Pim1 Kinase Cooperates with Hormone Treatment to Promote Bladder and Ureteral Urothelial Hyperplasia
- *Corresponding Author:
- Amancio Carnero
Instituto de Biomedicina de Sevilla (IBiS), Campus HUVR
Edificio IBIS. Avda. Manuel Siurot s/n. 41013, Sevilla, Spain
E-mail: [email protected]
Received date: December 17, 2013; Accepted date: January 27, 2014; Published date: February 07, 2014
Citation: Grassow MN, Aparicio CB, Cecilia Y, Perez M, Galvan SM, et al. (2014) Pim1 Kinase Cooperates with Hormone Treatment to Promote Bladder and Ureteral Urothelial Hyperplasia. J Carcinog Mutagen 5:161. doi: 10.4172/2157-2518.1000161
Copyright: © 2014 Grassow MN, et al. This is an open-access article distributed under the terms of the Creative Commons Attribution License, which permits unrestricted use, distribution, and reproduction in any medium, provided the original author and source are credited.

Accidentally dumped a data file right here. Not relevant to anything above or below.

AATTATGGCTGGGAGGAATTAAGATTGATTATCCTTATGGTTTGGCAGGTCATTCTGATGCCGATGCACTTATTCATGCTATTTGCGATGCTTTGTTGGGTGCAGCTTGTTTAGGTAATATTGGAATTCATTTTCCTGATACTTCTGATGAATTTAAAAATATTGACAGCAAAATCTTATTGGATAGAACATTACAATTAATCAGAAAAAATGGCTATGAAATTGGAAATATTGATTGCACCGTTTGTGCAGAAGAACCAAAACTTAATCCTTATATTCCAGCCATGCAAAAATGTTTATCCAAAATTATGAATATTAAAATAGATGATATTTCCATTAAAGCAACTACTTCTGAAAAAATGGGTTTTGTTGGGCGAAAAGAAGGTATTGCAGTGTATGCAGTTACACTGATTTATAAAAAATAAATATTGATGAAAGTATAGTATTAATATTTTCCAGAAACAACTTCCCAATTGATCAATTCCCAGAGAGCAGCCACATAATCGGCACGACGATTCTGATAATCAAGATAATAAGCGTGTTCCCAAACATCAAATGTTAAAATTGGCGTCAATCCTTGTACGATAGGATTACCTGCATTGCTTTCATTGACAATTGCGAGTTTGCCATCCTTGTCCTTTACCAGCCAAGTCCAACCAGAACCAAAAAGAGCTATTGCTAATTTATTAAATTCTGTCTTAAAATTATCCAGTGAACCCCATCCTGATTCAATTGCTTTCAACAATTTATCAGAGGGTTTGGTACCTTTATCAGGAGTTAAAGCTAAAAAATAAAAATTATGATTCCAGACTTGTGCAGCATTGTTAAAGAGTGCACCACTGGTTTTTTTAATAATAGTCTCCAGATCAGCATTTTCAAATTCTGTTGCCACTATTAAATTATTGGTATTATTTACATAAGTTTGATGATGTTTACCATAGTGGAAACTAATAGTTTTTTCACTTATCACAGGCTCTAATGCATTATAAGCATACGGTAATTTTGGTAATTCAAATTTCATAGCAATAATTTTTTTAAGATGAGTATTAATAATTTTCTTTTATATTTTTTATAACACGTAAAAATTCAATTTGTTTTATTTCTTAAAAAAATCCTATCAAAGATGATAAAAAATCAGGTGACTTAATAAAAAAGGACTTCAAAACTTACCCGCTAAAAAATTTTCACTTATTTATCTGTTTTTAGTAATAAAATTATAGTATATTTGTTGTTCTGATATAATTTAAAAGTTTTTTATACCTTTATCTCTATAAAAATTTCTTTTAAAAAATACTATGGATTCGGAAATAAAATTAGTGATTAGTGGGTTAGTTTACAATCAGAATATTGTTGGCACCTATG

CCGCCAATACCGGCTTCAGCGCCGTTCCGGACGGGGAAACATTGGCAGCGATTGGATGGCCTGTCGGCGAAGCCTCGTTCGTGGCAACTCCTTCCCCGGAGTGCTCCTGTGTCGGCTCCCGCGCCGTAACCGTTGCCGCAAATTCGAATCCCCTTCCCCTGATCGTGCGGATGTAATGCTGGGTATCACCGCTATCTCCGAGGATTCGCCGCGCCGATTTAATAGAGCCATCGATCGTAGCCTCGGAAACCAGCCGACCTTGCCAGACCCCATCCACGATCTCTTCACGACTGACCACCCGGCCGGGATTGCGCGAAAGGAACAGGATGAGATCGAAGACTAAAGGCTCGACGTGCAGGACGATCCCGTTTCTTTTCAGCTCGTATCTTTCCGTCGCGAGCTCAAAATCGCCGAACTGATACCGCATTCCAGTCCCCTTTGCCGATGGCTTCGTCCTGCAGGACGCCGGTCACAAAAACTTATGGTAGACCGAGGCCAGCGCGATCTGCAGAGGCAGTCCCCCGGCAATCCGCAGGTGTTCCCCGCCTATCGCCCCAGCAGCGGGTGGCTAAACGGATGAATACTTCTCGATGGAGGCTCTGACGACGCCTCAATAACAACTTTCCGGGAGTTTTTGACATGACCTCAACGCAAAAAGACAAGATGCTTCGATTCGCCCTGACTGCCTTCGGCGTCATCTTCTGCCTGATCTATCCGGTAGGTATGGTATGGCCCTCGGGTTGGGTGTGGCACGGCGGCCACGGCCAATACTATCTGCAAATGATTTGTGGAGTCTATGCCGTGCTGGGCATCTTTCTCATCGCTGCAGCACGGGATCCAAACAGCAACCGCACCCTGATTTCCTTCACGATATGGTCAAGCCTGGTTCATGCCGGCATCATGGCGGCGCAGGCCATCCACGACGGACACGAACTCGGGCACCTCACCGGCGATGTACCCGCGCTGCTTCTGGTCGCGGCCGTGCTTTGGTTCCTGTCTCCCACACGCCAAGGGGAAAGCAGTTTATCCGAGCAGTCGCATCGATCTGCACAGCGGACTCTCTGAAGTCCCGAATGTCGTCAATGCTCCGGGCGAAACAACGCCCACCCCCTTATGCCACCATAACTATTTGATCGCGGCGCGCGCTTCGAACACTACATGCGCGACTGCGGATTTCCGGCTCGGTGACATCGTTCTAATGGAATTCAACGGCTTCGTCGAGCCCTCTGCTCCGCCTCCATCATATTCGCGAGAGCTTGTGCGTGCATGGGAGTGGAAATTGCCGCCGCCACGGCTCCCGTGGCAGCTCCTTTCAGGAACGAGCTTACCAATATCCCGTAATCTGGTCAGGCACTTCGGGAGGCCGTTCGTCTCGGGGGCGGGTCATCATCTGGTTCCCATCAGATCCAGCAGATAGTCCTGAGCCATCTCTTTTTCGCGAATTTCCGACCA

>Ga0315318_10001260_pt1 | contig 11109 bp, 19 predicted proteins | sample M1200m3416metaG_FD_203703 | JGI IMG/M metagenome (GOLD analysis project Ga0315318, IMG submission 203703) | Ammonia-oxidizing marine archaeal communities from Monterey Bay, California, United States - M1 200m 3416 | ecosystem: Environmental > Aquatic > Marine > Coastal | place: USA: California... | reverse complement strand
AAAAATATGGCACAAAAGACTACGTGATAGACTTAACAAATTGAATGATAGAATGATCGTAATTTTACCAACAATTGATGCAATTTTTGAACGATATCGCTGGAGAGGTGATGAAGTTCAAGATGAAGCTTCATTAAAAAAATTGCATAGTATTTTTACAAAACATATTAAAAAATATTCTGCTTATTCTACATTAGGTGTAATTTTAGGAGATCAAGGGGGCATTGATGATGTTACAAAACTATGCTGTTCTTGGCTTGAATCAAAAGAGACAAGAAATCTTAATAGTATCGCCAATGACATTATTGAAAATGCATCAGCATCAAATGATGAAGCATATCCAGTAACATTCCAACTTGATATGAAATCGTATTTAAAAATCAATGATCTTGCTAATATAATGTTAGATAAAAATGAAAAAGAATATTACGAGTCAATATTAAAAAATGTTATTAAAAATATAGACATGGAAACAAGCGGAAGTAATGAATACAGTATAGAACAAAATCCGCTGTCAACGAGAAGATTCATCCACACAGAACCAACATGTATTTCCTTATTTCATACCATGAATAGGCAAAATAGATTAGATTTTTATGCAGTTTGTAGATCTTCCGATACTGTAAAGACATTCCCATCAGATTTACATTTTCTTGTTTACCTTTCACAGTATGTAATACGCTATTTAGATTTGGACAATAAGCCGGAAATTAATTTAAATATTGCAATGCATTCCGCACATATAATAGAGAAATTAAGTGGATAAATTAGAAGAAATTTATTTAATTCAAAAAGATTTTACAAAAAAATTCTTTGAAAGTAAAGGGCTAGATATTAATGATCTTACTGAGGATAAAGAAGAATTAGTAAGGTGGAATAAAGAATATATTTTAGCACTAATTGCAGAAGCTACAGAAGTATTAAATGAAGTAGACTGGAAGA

The Pim serine/threonine kinases have been shown to be overexpressed in cancer. Elevated levels of Pim1 kinase were demonstrated in human leukemia and lymphomas, as well as in solid tumors such as pancreatic, prostate and bladder cancers, and have been proposed as a prognostic marker. Although the Pim kinases have been identified as oncogenes in transgenic mouse models, they have only weak transforming abilities on their own. However, they have been shown to greatly enhance the ability of other genes or chemical carcinogens to induce tumors. To explore the role of Pim1 in bladder and ureteral urothelial cancer, we generated a conditional Pim1 transgenic mouse model and found that prostate specific antigen-(PSA)-driven Cre expression lead to transgene expression in the bladder upon (testosterone/estrogen) hormone treatment. We then explored the effect of Pim1 overexpression on hormone treatment, either alone or in combination with Pten haploinsufficiency. We found that Pim1 overexpression increased the severity of bladder and ureteral urothelial hyperplasias in both backgrounds, leading to pyelonephritis in transgenic animals. Our data suggest that Pim1 might contribute to progression, rather than initiation, and that the hyperplasias also contribute to the development of pyelonephritis.